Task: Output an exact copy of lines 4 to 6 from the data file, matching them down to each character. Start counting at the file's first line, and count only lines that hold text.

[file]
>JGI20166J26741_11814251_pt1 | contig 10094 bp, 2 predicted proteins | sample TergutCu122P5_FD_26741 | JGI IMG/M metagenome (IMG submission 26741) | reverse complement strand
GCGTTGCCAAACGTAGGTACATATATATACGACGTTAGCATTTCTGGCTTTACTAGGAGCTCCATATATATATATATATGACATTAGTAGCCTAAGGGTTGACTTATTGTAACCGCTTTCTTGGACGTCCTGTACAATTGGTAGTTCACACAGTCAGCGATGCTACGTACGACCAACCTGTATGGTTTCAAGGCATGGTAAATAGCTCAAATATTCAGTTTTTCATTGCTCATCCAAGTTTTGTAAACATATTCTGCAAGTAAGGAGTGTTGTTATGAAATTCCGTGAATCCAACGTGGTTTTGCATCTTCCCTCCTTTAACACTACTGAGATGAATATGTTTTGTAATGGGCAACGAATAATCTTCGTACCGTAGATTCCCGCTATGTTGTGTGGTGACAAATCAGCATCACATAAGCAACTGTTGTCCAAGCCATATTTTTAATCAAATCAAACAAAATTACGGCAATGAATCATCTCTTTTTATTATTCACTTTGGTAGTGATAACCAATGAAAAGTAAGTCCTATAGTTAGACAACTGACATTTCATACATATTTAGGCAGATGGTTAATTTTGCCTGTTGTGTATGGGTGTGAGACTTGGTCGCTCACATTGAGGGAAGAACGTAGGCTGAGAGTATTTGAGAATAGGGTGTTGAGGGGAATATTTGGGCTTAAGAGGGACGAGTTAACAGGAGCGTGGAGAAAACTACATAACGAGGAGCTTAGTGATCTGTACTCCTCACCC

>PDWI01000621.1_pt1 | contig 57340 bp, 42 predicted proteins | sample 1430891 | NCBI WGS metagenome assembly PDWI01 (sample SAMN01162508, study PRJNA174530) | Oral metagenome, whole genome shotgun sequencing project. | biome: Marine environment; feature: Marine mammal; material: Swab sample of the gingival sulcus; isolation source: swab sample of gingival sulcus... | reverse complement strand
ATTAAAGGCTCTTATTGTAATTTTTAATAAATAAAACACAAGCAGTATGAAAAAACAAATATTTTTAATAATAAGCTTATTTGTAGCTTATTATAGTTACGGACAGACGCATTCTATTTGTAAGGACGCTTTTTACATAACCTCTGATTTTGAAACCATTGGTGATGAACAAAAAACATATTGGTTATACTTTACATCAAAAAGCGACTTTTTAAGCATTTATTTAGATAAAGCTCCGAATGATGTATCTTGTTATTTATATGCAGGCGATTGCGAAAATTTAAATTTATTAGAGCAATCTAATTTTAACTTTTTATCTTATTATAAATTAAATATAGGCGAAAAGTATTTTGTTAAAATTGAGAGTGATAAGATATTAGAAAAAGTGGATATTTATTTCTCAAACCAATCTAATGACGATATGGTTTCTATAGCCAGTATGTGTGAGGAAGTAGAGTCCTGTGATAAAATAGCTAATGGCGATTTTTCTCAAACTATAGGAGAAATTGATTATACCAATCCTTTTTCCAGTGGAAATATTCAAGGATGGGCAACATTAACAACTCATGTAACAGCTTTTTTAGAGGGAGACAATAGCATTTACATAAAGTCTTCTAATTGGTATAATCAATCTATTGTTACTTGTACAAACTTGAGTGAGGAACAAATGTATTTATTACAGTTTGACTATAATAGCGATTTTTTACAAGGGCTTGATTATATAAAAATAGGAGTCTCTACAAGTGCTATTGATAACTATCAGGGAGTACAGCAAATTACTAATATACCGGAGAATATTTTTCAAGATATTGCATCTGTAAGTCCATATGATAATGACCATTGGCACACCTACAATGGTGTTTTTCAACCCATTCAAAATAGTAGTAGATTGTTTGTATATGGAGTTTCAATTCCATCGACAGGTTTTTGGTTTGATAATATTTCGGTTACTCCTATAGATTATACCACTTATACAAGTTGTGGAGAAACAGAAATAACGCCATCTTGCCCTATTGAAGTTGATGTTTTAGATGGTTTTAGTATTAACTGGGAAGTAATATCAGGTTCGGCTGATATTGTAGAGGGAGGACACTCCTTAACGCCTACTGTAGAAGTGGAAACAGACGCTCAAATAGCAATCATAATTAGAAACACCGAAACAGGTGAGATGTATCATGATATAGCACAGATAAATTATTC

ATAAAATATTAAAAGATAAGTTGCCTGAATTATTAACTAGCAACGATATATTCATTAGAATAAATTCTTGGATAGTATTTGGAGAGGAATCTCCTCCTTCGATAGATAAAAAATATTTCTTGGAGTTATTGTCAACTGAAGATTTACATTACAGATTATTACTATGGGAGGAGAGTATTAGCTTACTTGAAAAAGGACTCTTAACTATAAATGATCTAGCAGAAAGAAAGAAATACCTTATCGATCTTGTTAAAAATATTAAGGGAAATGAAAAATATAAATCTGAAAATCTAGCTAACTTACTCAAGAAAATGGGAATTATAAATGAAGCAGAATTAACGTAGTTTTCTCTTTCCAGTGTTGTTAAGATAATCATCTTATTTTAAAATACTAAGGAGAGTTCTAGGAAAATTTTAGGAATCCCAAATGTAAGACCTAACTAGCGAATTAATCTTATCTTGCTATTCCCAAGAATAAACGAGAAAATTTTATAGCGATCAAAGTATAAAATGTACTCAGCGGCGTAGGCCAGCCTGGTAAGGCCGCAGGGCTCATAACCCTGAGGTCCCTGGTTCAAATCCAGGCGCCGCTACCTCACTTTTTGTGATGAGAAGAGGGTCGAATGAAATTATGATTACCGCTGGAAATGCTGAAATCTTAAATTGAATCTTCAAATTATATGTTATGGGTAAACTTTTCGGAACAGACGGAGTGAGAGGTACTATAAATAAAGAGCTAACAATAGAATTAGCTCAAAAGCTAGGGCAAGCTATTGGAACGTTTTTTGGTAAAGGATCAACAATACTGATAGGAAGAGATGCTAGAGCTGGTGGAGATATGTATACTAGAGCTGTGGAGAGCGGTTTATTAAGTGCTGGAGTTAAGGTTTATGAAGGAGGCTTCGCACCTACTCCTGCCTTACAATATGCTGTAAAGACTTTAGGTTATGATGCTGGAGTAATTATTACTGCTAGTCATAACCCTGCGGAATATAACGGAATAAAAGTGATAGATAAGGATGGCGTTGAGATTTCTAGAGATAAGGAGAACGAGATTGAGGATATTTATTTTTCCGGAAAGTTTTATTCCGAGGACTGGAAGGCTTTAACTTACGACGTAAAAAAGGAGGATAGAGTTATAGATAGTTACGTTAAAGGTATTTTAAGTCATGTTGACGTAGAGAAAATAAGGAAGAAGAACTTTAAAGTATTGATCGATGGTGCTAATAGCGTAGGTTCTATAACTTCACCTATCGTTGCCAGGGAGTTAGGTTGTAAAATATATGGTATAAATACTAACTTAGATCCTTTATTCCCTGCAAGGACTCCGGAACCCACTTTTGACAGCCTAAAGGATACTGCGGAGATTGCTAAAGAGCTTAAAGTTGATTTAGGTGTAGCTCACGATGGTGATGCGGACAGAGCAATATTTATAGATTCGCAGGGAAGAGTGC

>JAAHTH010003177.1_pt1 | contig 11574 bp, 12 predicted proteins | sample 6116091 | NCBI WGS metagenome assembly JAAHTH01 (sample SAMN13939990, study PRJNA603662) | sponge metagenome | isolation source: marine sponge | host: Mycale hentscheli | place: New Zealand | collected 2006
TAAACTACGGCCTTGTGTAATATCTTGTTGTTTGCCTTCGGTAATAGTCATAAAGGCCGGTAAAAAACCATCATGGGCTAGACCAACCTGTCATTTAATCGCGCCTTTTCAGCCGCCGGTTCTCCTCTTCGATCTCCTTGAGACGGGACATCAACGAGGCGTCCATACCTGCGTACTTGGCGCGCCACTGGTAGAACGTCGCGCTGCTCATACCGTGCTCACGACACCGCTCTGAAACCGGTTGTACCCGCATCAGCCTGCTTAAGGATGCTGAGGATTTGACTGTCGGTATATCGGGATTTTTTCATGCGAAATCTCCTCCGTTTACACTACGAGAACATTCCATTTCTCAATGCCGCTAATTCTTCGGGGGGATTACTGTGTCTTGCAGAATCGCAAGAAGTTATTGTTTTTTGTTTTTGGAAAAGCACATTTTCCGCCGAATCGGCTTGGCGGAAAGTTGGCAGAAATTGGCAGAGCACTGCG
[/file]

ATTAAAGGCTCTTATTGTAATTTTTAATAAATAAAACACAAGCAGTATGAAAAAACAAATATTTTTAATAATAAGCTTATTTGTAGCTTATTATAGTTACGGACAGACGCATTCTATTTGTAAGGACGCTTTTTACATAACCTCTGATTTTGAAACCATTGGTGATGAACAAAAAACATATTGGTTATACTTTACATCAAAAAGCGACTTTTTAAGCATTTATTTAGATAAAGCTCCGAATGATGTATCTTGTTATTTATATGCAGGCGATTGCGAAAATTTAAATTTATTAGAGCAATCTAATTTTAACTTTTTATCTTATTATAAATTAAATATAGGCGAAAAGTATTTTGTTAAAATTGAGAGTGATAAGATATTAGAAAAAGTGGATATTTATTTCTCAAACCAATCTAATGACGATATGGTTTCTATAGCCAGTATGTGTGAGGAAGTAGAGTCCTGTGATAAAATAGCTAATGGCGATTTTTCTCAAACTATAGGAGAAATTGATTATACCAATCCTTTTTCCAGTGGAAATATTCAAGGATGGGCAACATTAACAACTCATGTAACAGCTTTTTTAGAGGGAGACAATAGCATTTACATAAAGTCTTCTAATTGGTATAATCAATCTATTGTTACTTGTACAAACTTGAGTGAGGAACAAATGTATTTATTACAGTTTGACTATAATAGCGATTTTTTACAAGGGCTTGATTATATAAAAATAGGAGTCTCTACAAGTGCTATTGATAACTATCAGGGAGTACAGCAAATTACTAATATACCGGAGAATATTTTTCAAGATATTGCATCTGTAAGTCCATATGATAATGACCATTGGCACACCTACAATGGTGTTTTTCAACCCATTCAAAATAGTAGTAGATTGTTTGTATATGGAGTTTCAATTCCATCGACAGGTTTTTGGTTTGATAATATTTCGGTTACTCCTATAGATTATACCACTTATACAAGTTGTGGAGAAACAGAAATAACGCCATCTTGCCCTATTGAAGTTGATGTTTTAGATGGTTTTAGTATTAACTGGGAAGTAATATCAGGTTCGGCTGATATTGTAGAGGGAGGACACTCCTTAACGCCTACTGTAGAAGTGGAAACAGACGCTCAAATAGCAATCATAATTAGAAACACCGAAACAGGTGAGATGTATCATGATATAGCACAGATAAATTATTC

ATAAAATATTAAAAGATAAGTTGCCTGAATTATTAACTAGCAACGATATATTCATTAGAATAAATTCTTGGATAGTATTTGGAGAGGAATCTCCTCCTTCGATAGATAAAAAATATTTCTTGGAGTTATTGTCAACTGAAGATTTACATTACAGATTATTACTATGGGAGGAGAGTATTAGCTTACTTGAAAAAGGACTCTTAACTATAAATGATCTAGCAGAAAGAAAGAAATACCTTATCGATCTTGTTAAAAATATTAAGGGAAATGAAAAATATAAATCTGAAAATCTAGCTAACTTACTCAAGAAAATGGGAATTATAAATGAAGCAGAATTAACGTAGTTTTCTCTTTCCAGTGTTGTTAAGATAATCATCTTATTTTAAAATACTAAGGAGAGTTCTAGGAAAATTTTAGGAATCCCAAATGTAAGACCTAACTAGCGAATTAATCTTATCTTGCTATTCCCAAGAATAAACGAGAAAATTTTATAGCGATCAAAGTATAAAATGTACTCAGCGGCGTAGGCCAGCCTGGTAAGGCCGCAGGGCTCATAACCCTGAGGTCCCTGGTTCAAATCCAGGCGCCGCTACCTCACTTTTTGTGATGAGAAGAGGGTCGAATGAAATTATGATTACCGCTGGAAATGCTGAAATCTTAAATTGAATCTTCAAATTATATGTTATGGGTAAACTTTTCGGAACAGACGGAGTGAGAGGTACTATAAATAAAGAGCTAACAATAGAATTAGCTCAAAAGCTAGGGCAAGCTATTGGAACGTTTTTTGGTAAAGGATCAACAATACTGATAGGAAGAGATGCTAGAGCTGGTGGAGATATGTATACTAGAGCTGTGGAGAGCGGTTTATTAAGTGCTGGAGTTAAGGTTTATGAAGGAGGCTTCGCACCTACTCCTGCCTTACAATATGCTGTAAAGACTTTAGGTTATGATGCTGGAGTAATTATTACTGCTAGTCATAACCCTGCGGAATATAACGGAATAAAAGTGATAGATAAGGATGGCGTTGAGATTTCTAGAGATAAGGAGAACGAGATTGAGGATATTTATTTTTCCGGAAAGTTTTATTCCGAGGACTGGAAGGCTTTAACTTACGACGTAAAAAAGGAGGATAGAGTTATAGATAGTTACGTTAAAGGTATTTTAAGTCATGTTGACGTAGAGAAAATAAGGAAGAAGAACTTTAAAGTATTGATCGATGGTGCTAATAGCGTAGGTTCTATAACTTCACCTATCGTTGCCAGGGAGTTAGGTTGTAAAATATATGGTATAAATACTAACTTAGATCCTTTATTCCCTGCAAGGACTCCGGAACCCACTTTTGACAGCCTAAAGGATACTGCGGAGATTGCTAAAGAGCTTAAAGTTGATTTAGGTGTAGCTCACGATGGTGATGCGGACAGAGCAATATTTATAGATTCGCAGGGAAGAGTGC

>JAAHTH010003177.1_pt1 | contig 11574 bp, 12 predicted proteins | sample 6116091 | NCBI WGS metagenome assembly JAAHTH01 (sample SAMN13939990, study PRJNA603662) | sponge metagenome | isolation source: marine sponge | host: Mycale hentscheli | place: New Zealand | collected 2006